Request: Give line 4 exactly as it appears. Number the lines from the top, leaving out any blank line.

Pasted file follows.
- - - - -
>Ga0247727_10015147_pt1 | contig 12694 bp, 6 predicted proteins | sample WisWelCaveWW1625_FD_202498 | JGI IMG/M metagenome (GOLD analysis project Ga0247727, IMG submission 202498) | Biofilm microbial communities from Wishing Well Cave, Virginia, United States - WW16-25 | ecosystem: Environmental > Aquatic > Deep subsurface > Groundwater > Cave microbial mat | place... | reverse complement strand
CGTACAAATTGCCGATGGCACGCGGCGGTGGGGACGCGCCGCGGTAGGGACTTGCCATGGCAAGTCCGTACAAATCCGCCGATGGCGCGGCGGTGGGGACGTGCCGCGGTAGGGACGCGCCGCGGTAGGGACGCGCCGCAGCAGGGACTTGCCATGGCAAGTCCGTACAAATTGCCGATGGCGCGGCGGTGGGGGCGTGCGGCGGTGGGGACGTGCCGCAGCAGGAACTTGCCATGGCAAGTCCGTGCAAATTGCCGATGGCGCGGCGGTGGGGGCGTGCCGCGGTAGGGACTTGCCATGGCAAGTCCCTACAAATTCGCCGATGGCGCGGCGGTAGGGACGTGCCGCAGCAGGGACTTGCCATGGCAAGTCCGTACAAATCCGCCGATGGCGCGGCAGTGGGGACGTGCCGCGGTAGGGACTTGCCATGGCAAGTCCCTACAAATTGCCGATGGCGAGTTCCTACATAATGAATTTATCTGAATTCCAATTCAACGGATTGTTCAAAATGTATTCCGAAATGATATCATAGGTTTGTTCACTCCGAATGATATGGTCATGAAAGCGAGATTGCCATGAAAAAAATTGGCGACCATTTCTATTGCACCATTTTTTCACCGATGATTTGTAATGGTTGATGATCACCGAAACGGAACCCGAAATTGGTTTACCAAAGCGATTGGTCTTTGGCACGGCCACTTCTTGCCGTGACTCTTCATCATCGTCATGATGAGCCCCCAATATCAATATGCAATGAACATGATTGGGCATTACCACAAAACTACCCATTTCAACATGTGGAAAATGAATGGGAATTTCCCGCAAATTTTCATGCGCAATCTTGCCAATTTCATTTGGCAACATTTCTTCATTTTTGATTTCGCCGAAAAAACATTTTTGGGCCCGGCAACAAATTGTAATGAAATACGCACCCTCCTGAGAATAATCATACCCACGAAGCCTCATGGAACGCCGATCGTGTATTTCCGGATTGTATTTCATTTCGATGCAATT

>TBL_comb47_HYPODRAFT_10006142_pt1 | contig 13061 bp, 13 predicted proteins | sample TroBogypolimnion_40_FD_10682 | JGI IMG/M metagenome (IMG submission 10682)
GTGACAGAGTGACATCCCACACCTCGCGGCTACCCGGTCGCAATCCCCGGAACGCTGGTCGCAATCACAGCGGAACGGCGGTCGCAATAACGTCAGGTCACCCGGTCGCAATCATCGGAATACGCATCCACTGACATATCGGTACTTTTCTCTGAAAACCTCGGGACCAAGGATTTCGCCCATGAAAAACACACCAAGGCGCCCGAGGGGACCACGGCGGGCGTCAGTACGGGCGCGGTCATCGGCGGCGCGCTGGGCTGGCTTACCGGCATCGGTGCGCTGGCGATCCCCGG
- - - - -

GTGACAGAGTGACATCCCACACCTCGCGGCTACCCGGTCGCAATCCCCGGAACGCTGGTCGCAATCACAGCGGAACGGCGGTCGCAATAACGTCAGGTCACCCGGTCGCAATCATCGGAATACGCATCCACTGACATATCGGTACTTTTCTCTGAAAACCTCGGGACCAAGGATTTCGCCCATGAAAAACACACCAAGGCGCCCGAGGGGACCACGGCGGGCGTCAGTACGGGCGCGGTCATCGGCGGCGCGCTGGGCTGGCTTACCGGCATCGGTGCGCTGGCGATCCCCGG